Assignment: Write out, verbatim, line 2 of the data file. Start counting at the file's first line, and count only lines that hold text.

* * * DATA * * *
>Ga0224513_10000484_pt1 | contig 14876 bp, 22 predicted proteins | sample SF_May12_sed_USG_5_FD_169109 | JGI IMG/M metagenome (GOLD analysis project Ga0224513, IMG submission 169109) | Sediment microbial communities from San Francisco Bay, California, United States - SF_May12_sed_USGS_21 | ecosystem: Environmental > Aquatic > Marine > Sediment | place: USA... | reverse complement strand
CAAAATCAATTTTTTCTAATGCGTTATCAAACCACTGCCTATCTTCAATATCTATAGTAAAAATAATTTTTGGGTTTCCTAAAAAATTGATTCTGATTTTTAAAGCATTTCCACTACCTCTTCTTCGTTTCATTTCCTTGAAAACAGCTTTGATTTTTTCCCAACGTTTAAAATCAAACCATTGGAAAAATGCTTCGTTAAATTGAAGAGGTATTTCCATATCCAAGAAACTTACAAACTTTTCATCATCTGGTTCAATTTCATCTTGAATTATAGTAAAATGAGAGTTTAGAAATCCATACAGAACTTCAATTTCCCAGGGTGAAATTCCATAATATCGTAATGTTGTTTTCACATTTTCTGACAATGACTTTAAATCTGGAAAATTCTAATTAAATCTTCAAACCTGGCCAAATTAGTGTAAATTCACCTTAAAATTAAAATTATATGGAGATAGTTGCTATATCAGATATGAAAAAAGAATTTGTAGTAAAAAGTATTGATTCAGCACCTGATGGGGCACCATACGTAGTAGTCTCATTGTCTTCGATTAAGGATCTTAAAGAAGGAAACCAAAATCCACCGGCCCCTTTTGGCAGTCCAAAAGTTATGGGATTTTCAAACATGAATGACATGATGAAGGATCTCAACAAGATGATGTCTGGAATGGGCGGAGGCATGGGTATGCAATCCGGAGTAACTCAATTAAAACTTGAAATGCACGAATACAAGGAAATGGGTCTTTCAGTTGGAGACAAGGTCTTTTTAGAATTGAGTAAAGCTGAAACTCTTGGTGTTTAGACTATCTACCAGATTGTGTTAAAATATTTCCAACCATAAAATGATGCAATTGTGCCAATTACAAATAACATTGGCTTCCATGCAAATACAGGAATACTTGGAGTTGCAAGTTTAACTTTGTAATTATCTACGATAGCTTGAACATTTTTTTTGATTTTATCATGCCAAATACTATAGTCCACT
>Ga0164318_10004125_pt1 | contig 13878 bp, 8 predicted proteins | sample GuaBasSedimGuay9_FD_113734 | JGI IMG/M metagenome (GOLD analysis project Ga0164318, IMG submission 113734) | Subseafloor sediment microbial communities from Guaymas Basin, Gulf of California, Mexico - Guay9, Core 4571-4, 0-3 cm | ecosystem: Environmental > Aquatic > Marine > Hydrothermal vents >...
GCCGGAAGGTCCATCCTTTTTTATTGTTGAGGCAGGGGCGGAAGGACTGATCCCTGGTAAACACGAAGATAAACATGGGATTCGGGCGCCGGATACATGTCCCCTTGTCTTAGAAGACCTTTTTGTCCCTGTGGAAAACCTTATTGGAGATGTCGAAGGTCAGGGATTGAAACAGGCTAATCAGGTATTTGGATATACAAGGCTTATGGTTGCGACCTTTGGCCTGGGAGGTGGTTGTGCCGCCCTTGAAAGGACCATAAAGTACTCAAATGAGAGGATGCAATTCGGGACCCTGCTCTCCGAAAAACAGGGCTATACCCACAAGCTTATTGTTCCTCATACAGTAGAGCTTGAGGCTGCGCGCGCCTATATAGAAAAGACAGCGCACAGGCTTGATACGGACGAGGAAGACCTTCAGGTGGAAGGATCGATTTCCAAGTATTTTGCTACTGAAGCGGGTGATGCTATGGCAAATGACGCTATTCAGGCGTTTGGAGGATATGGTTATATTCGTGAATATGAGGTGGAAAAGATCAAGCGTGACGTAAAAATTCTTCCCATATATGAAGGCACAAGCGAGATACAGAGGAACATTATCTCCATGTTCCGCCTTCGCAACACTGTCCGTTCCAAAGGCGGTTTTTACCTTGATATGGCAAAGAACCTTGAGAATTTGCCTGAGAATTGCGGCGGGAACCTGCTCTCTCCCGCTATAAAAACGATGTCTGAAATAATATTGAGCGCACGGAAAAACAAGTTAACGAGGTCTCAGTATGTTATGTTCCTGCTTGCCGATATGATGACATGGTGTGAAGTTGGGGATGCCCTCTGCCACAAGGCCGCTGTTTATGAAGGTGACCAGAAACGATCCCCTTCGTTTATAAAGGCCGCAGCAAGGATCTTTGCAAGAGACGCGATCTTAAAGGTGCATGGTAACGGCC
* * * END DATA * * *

CAAAATCAATTTTTTCTAATGCGTTATCAAACCACTGCCTATCTTCAATATCTATAGTAAAAATAATTTTTGGGTTTCCTAAAAAATTGATTCTGATTTTTAAAGCATTTCCACTACCTCTTCTTCGTTTCATTTCCTTGAAAACAGCTTTGATTTTTTCCCAACGTTTAAAATCAAACCATTGGAAAAATGCTTCGTTAAATTGAAGAGGTATTTCCATATCCAAGAAACTTACAAACTTTTCATCATCTGGTTCAATTTCATCTTGAATTATAGTAAAATGAGAGTTTAGAAATCCATACAGAACTTCAATTTCCCAGGGTGAAATTCCATAATATCGTAATGTTGTTTTCACATTTTCTGACAATGACTTTAAATCTGGAAAATTCTAATTAAATCTTCAAACCTGGCCAAATTAGTGTAAATTCACCTTAAAATTAAAATTATATGGAGATAGTTGCTATATCAGATATGAAAAAAGAATTTGTAGTAAAAAGTATTGATTCAGCACCTGATGGGGCACCATACGTAGTAGTCTCATTGTCTTCGATTAAGGATCTTAAAGAAGGAAACCAAAATCCACCGGCCCCTTTTGGCAGTCCAAAAGTTATGGGATTTTCAAACATGAATGACATGATGAAGGATCTCAACAAGATGATGTCTGGAATGGGCGGAGGCATGGGTATGCAATCCGGAGTAACTCAATTAAAACTTGAAATGCACGAATACAAGGAAATGGGTCTTTCAGTTGGAGACAAGGTCTTTTTAGAATTGAGTAAAGCTGAAACTCTTGGTGTTTAGACTATCTACCAGATTGTGTTAAAATATTTCCAACCATAAAATGATGCAATTGTGCCAATTACAAATAACATTGGCTTCCATGCAAATACAGGAATACTTGGAGTTGCAAGTTTAACTTTGTAATTATCTACGATAGCTTGAACATTTTTTTTGATTTTATCATGCCAAATACTATAGTCCACT